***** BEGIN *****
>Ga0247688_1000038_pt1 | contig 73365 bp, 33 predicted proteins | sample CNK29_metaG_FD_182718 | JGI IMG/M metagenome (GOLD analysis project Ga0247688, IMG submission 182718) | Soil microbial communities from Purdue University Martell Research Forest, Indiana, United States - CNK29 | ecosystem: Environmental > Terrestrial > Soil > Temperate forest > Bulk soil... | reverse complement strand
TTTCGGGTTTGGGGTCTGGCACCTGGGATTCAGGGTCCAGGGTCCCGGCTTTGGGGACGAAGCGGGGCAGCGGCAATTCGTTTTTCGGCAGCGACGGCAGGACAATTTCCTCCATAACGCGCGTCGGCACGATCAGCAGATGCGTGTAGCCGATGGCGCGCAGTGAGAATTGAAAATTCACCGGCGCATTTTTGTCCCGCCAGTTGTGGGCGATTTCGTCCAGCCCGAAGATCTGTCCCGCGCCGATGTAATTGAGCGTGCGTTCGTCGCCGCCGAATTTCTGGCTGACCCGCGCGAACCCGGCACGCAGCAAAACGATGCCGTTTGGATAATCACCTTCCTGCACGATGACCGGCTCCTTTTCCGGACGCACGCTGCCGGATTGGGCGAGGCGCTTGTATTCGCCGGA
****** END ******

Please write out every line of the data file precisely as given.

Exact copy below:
>Ga0247688_1000038_pt1 | contig 73365 bp, 33 predicted proteins | sample CNK29_metaG_FD_182718 | JGI IMG/M metagenome (GOLD analysis project Ga0247688, IMG submission 182718) | Soil microbial communities from Purdue University Martell Research Forest, Indiana, United States - CNK29 | ecosystem: Environmental > Terrestrial > Soil > Temperate forest > Bulk soil... | reverse complement strand
TTTCGGGTTTGGGGTCTGGCACCTGGGATTCAGGGTCCAGGGTCCCGGCTTTGGGGACGAAGCGGGGCAGCGGCAATTCGTTTTTCGGCAGCGACGGCAGGACAATTTCCTCCATAACGCGCGTCGGCACGATCAGCAGATGCGTGTAGCCGATGGCGCGCAGTGAGAATTGAAAATTCACCGGCGCATTTTTGTCCCGCCAGTTGTGGGCGATTTCGTCCAGCCCGAAGATCTGTCCCGCGCCGATGTAATTGAGCGTGCGTTCGTCGCCGCCGAATTTCTGGCTGACCCGCGCGAACCCGGCACGCAGCAAAACGATGCCGTTTGGATAATCACCTTCCTGCACGATGACCGGCTCCTTTTCCGGACGCACGCTGCCGGATTGGGCGAGGCGCTTGTATTCGCCGGA